What started as a project to help a couple of friends has turned into high demand for hand-made items crafted by Charlotte Crawford.
Over the course of last week, Ms Crawford has watched her cotton face masks fly off the sales racks quicker than she can create them.
On July 4 and 5, PEI’s Chief Public Health Officer, Dr Heather Morrison, announced five new cases of COVID-19 within the province.
That set Ms Crawford in motion.
The non-medical masks, made on the premises at Tidewater Clothing in the Down East Mall in Montague, consist of two layers of cotton fabric.
In this instance the masks are a two-person project.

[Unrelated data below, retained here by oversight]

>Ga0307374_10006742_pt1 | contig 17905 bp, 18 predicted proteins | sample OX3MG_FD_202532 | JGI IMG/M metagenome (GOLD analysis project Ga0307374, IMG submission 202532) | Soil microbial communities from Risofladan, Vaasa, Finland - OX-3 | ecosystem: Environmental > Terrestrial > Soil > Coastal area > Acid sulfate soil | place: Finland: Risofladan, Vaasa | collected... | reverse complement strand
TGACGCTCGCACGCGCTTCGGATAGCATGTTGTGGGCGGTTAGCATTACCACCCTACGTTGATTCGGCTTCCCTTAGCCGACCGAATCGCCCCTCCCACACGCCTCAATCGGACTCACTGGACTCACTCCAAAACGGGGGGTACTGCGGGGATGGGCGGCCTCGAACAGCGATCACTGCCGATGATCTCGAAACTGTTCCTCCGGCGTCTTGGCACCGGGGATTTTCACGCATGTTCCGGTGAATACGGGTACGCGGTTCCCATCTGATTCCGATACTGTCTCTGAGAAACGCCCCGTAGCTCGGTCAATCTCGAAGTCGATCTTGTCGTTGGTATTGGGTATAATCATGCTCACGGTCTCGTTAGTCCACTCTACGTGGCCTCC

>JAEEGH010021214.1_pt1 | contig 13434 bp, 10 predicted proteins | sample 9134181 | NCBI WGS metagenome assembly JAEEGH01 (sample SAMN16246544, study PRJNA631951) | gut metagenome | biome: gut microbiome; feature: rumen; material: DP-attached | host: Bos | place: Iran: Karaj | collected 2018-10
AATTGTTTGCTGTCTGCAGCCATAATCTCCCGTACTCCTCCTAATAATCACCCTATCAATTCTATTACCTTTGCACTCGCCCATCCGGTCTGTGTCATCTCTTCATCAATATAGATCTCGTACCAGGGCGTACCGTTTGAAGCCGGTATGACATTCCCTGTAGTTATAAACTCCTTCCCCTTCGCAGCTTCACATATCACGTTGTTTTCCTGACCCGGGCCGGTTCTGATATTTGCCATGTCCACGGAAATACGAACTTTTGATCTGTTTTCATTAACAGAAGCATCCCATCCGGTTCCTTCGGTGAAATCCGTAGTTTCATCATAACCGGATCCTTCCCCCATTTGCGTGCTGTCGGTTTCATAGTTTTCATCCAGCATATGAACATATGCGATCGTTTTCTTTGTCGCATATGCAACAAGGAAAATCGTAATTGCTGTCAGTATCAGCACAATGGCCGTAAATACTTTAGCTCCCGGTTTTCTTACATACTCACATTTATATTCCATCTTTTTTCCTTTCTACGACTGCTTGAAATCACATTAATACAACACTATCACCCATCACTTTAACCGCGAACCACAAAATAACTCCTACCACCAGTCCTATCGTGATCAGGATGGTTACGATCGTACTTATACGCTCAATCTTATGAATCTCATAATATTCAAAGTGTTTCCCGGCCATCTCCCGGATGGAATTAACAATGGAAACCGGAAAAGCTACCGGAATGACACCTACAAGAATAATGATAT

The shop is owned by June Edamura, who assembles the masks and from there Ms Crawford sews and affixes hair elastics on both ends to hold them in place. The material needed has been a bit difficult to come by.
“They’re the new toilet paper,” Ms Crawford said, referring to the beginning of the pandemic when toilet paper became a scarce item in grocery stores.
But demand dictates supply and when Tidewater reopened in May Ms Edamura and Donald Ross needed the masks to stay safe at work.
That’s where Ms Crawford entered the picture. The Montague woman began sewing masks for them and soon after friends and family began inquiring about purchasing masks for themselves.
Ms Crawford has been making them ever since.